Mayor cites 'public safety concerns' in decision to remove Columbus statues in Grant Park, Little Italy

"We received some information that day that raised some very serious public safety concerns. I didn't want to wait."

Craig Wall Image
Monday, July 27, 2020
Mayor defends controversial overnight removal of Columbus statues
EMBED <>More Videos

Mayor Lori Lightfoot commented for the 1st time since her controversial decision to remove two Chicago Christopher Columbus statues in Grant Park and Little Italy.

CHICAGO (WLS) -- Days after the overnight removal of two Chicago Christopher Columbus statues, Mayor Lori Lightfoot commented publicly for the first time since her controversial decision. She answered questions about why it had to be done so secretly, under the cover of darkness.

"I wanted to make sure that we did it as quickly as possible, and we received some information that day that raised some very serious public safety concerns. I didn't want to wait," she said.

WATCH: Crews remove Christopher Columbus statue in Grant Park

The statues, which were removed from Grant Park and Little Italy, had been a point of contention in recent weeks, including one incident that left nearly 50 Chicago police officers injured.

When pushed for details, the mayor would only say that there was some intelligence that gave her great concern, but several police sources told ABC7 they were unaware of any intelligence about something bad that was going to happen if the statues had not been taken down.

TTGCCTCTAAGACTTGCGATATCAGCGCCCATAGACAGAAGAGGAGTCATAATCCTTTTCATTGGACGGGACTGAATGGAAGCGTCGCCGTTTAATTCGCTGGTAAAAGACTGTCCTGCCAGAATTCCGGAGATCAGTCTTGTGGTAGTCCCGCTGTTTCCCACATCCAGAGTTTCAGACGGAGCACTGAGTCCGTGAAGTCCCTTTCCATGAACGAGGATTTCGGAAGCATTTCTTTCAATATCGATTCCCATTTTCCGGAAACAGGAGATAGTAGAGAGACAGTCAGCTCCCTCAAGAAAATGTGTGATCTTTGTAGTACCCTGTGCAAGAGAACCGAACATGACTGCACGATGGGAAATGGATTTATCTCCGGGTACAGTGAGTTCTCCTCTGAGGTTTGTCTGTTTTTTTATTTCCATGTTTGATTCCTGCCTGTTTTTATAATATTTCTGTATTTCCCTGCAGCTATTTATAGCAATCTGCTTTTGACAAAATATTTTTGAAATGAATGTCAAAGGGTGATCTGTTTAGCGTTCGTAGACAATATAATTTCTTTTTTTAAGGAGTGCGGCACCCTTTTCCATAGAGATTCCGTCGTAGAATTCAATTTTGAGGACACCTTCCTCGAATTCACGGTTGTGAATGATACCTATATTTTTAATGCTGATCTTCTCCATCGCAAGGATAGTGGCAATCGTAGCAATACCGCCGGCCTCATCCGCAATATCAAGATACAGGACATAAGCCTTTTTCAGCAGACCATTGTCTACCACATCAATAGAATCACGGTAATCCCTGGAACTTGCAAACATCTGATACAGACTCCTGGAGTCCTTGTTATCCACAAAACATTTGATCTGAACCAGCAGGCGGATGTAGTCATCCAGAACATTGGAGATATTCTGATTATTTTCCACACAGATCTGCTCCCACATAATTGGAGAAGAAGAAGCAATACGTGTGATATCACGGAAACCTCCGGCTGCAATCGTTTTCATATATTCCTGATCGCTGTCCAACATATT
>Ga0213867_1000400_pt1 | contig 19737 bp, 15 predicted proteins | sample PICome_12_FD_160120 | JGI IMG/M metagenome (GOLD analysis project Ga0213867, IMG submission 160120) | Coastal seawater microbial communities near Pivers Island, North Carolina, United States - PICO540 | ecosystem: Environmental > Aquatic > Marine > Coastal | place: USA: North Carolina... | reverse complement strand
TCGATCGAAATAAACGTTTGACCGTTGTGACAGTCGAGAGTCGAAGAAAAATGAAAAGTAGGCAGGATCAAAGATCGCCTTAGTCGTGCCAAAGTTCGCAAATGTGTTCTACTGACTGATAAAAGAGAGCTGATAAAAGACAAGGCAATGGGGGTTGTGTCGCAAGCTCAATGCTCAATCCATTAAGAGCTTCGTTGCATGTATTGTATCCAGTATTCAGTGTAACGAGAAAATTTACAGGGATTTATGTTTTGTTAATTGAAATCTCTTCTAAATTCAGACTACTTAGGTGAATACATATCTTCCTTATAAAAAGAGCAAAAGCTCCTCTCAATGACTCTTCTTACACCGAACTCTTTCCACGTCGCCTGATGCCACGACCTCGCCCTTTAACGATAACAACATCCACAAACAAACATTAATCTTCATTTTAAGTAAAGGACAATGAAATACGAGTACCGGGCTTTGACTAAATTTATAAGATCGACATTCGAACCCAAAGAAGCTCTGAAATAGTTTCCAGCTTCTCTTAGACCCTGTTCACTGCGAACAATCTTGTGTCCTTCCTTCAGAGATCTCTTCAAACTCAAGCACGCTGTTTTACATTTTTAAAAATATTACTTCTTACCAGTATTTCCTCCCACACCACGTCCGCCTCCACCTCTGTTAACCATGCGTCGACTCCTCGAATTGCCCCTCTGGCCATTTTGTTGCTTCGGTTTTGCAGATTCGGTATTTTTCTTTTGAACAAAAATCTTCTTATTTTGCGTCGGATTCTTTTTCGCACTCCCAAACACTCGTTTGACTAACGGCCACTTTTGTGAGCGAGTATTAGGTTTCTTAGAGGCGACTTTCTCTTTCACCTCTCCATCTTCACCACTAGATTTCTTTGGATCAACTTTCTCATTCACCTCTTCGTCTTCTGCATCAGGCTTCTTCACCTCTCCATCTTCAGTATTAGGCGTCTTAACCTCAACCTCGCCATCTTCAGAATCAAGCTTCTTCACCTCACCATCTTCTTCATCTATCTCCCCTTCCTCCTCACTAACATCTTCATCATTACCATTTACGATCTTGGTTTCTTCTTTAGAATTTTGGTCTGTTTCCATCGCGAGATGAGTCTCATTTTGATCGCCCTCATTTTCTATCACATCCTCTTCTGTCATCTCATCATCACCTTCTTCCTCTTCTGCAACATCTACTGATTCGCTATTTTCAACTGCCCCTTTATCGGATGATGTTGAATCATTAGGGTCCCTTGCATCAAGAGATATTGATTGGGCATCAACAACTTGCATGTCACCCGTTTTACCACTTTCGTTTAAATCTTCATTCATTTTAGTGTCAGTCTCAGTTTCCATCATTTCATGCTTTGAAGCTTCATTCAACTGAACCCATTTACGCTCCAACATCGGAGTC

WATCH: Chicago police release video showing confrontation near Grant Park Columbus statue protest

The mayor also dismissed claims by some alderman that her decision simply appeased the protesters.

"This was about public safety," she said. "Anyone who saw the videotapes from a previous Friday night, which saw a peaceful protest high jacked by vigilantes who came there to hurt the police, but also other people got hurt in the ensuing chaos. This is about public safety, pure and simple."

WATCH: Chicago aldermen react to Mayor Lightfoot's decision

The Police Superintendent David Brown said removing the statues took away a flashpoint for protesters and allowed police to redirect resources to prevent violence in neighborhoods.

He also credited having those extra officers available to help keep the shootings and murders down this past weekend.

"When we commit significant resources downtown when protests turn violent, that means the violence in the south side and west sides don't get the deployments that they deserve and need and want," Supt. Brown said.

WATCH: Political analyst Laura Washington speaks on Mayor Lightfoot's decision to remove statues

Brown called the weekend numbers, which included 51 shooting victims and three murders, tenuous progress after four straight weekends with double-digit murders.

The mayor has said the removal of the statues is temporary, but the co-founder of Black Lives Matter Chicago said if the statues are returned, protesters will too.

Local Italian Americans, other leaders call for peace, threaten 'war' in Little Italy's Arrigo Park